Bay Area: IBM 4341 and HP3000

Noel Chiappa jnc at
Tue Jan 13 10:49:57 CST 2015

    > From: js

    > as a frequent buyer, it also highly annoys me when systems on eBay or
    > Craiglist are found and rebroadcasted here. Now, my chance find has
    > been made aware to a much wider audience, the competition shoots way
    > up, and I have to pay more.

Since I'm one of the people who has been doing this (e.g. recent PDP-8
postings), I'd like to weigh in with a few thoughts on this topic.

To begin, as to the point that it's costing you more money, I'm afraid I
don't find that a big factor, for several reasons. First, as Mark Tapley
explained down-thread:

from the point of view of saving history, higher prices are better. If people
start to think of these older machines as possibly collectable items of some
value, they are less likely to toss them into the trash without further ado.
(Yes, yes, I know, not all old computers are worth saving - just like not all
old cars are, either. But unless you ask someone who knows, you don't know
whether your old junker is a clunker or a jewel in the rough.) Second, you're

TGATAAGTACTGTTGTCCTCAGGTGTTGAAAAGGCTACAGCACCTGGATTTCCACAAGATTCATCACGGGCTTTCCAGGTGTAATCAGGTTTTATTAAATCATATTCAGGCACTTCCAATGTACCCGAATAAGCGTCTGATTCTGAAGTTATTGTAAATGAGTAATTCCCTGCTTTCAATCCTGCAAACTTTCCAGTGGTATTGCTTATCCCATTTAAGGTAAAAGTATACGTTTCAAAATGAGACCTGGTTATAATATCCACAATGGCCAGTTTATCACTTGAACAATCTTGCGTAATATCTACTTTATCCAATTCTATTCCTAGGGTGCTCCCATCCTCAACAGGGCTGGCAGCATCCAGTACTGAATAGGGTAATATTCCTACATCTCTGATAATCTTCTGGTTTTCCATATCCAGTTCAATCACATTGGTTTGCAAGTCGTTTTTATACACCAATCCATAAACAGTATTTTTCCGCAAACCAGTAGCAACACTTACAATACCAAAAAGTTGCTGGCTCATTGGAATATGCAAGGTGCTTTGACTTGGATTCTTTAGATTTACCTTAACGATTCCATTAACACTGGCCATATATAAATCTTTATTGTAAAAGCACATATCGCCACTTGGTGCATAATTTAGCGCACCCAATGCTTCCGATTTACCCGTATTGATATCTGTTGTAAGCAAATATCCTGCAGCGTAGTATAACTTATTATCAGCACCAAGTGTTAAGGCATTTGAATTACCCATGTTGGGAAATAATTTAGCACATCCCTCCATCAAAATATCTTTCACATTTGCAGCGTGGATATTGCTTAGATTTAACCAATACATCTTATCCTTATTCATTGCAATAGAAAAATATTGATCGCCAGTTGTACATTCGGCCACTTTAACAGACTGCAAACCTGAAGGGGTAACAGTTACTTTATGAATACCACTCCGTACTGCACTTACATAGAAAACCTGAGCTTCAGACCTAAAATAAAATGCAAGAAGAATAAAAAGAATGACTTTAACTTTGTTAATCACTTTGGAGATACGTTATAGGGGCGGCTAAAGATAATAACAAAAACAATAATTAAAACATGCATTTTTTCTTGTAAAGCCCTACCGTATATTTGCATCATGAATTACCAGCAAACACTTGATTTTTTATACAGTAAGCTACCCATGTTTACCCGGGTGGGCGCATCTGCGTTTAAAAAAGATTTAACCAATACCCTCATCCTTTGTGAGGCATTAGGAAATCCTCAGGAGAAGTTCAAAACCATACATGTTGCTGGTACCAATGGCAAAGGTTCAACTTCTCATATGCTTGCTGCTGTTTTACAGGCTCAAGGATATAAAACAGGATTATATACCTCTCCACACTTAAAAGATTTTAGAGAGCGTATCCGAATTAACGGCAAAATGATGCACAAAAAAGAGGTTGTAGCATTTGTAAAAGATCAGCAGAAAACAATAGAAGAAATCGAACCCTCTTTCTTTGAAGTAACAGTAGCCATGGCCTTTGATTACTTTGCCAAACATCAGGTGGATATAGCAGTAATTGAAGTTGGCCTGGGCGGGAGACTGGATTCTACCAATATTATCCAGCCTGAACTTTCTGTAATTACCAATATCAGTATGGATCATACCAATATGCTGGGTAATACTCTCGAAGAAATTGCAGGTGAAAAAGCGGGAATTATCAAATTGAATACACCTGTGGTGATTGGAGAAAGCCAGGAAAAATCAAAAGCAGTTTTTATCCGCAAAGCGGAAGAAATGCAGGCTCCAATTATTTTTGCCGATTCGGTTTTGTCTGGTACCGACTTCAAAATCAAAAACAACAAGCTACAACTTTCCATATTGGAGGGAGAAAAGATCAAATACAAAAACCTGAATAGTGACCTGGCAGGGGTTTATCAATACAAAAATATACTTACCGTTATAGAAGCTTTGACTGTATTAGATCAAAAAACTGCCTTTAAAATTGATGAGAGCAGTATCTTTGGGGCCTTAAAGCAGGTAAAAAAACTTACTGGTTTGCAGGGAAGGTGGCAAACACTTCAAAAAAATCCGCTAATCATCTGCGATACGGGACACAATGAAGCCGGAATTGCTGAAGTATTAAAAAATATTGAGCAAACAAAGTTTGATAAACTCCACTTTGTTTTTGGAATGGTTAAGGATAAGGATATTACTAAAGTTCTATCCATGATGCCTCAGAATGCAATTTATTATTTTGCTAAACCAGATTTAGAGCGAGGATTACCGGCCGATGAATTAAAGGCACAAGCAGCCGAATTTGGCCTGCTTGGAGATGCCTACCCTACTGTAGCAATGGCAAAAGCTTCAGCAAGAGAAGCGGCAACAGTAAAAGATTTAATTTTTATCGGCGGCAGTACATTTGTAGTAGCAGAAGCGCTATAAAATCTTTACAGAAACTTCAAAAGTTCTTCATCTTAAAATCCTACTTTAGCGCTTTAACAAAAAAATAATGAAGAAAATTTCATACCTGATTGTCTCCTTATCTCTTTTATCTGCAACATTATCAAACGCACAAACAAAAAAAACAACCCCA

only getting that item 'for cheap' because some other collector, to whom it
might be even more emotionally important, doesn't know of it.

I do have more sympathy with the point of view that says 'I spent a lot of
time trawling through eBay, etc listings looking for that one diamond in a
sea of pebbles; why should all my work be devalued by someone who just posts
the listing so everyone can get on board?' I have some sympathy for that take
(especially since I myself spend a fair amount of time looking through eBay
for PDP-11 stuff :-), but for me it's out-weighed by the 'hey, I have this
information, it's no use to me, I'd like to share it with people for whom it
might be highly useful'.

    > Auctions are not collegial -- they're competitive, and since when is
    > competition a negative? 

I'm not sure of your point here (the second part seems to be at odds with the
first), but I will say that I think widely-attended auctions, starting at a
modest price, are desirable: they are the best way to set the _true_ value of

Too many items on eBay have some incredibly high Buy-It-Now price, and they
sit forever, until someone really desperate buys it - which just encourages
other sellers to ask for un-realistic amounts. So I applaud the sellers who
put things up for real auctions.


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